Opening fashion boutiques, cafés, and restaurants in old apartment buildings may be a trendy more for an up-and-coming entrepreneur in Ho Chi Minh City, but for residents neighboring these condo shops it is a terrifying prospect.
Though the trend already exists in Hanoi, the administration in the Vietnamese capital requested earlier this week that people stop transforming their apartments into non-residential spaces.
Looking to their counterparts in Hanoi, apartment tenants in Ho Chi Minh City are anticipating the local administration will soon enact a similar ban.
In the southern metropolis locals searching for clothing, dining, and even spa and sauna bathing, can frequent any of the dozens of deteriorating apartment buildings that have been transformed to serve the area’s shopping needs.
One of the most famous apartment-turned-business venues in Saigon is the condo building at 42 Nguyen Hue Street flanking the popular walking street in the city’s downtown area.
Only 20 residential tenants still reside in the decades-old building, with most of the apartment units leased to shop and café owners.
Though consumers welcome the business, the growing number of clients frequenting these venues means nothing but nuisance for the ‘real’ apartment residents.
V.N., who rents an apartment on the fourth floor, voiced her annoyance with sharing the building’s only elevator with shop customers.
“There are times when I have to walk four floors to my unit because there is a crowd queuing for the lift,” she said.
For N., an apartment building should never be turned into “something like a supermarket.”
“Who will be responsible when there is a fire?” she questioned.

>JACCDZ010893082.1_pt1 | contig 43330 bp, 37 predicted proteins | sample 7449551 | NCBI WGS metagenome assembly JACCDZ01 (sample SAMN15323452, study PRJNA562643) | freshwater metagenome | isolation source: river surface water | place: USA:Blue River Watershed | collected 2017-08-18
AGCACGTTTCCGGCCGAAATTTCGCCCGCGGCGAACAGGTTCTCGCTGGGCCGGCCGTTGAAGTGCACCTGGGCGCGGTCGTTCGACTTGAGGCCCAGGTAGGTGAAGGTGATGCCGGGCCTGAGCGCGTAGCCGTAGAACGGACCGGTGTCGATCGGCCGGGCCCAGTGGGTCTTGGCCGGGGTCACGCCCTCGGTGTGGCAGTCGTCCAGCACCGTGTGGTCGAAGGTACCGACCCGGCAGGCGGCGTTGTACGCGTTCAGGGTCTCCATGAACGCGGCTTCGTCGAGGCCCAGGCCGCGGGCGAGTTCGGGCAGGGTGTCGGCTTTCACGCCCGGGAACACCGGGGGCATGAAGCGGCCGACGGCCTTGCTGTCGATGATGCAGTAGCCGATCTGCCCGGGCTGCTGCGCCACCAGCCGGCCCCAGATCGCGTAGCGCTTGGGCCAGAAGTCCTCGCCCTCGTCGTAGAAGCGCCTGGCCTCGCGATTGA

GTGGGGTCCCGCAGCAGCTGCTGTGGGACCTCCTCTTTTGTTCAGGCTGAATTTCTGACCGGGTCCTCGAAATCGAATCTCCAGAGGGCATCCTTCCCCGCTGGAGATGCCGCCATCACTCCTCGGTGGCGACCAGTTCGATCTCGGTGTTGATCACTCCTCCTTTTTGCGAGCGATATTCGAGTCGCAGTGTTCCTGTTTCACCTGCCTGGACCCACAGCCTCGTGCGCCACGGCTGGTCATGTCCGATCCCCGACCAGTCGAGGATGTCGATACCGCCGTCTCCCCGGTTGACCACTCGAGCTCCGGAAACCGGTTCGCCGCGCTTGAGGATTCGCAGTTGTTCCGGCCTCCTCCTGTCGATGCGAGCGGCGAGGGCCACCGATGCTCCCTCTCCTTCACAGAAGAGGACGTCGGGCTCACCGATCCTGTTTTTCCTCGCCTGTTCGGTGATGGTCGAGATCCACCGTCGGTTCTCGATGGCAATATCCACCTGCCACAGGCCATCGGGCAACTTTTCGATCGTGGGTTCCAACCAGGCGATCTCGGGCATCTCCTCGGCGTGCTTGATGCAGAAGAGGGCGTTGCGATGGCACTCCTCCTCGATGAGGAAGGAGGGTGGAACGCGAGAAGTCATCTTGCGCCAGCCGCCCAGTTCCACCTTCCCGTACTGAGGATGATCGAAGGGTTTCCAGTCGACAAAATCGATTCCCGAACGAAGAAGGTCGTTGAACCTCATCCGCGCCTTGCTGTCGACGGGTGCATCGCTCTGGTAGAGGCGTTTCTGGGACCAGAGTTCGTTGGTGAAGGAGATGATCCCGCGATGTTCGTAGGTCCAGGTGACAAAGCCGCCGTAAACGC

Another tenant, N.T.D., an eighth floor resident in the building, said she cannot stand the noise caused by customers in the eateries and cafés in the building.
“The shops do not close until 11:00 pm, and the building is extremely noisy on weekends,” she says.
D. also fears the security situation in the building.
“It used to be much easier to oversee the building when there were only residential tenants,” she said. “Now that there is always a sea of people coming and going, it is impossible to ensure security.”
At a condo building on nearby Ton That Thiep Street, the situation is no different. Residents here are concerned over the threat of fire, especially since the building already caught a blaze once this year.
While the ban on running business inside apartment buildings in Hanoi is hugely supported by tenants in Ho Chi Minh City, business owners in the capital are not happy at all.
It is much cheaper to rent an apartment to open a shop than street-front premises, and not all shop-in-condo buildings are unsafe, they said.
A 40-square-meter apartment unit at 42 Nguyen Hue is available for rent at VND15 million (US$670) a month, while a storefront in the same area in District 1 fetches at least VND40 million ($1,786).
Tran Cong Bay, a fashion shop owner in an apartment in Hanoi, said it is unfair to get rid of the whole barrel just because of some bad apples.
Bay said he is running his business from his own apartment unit and poses no threat to the whole building, as “most of the business is done via Internet and phone transaction.”
Other business owners suggest that authorities only force businesses with a high risk of fire and explosion to move from residential buildings.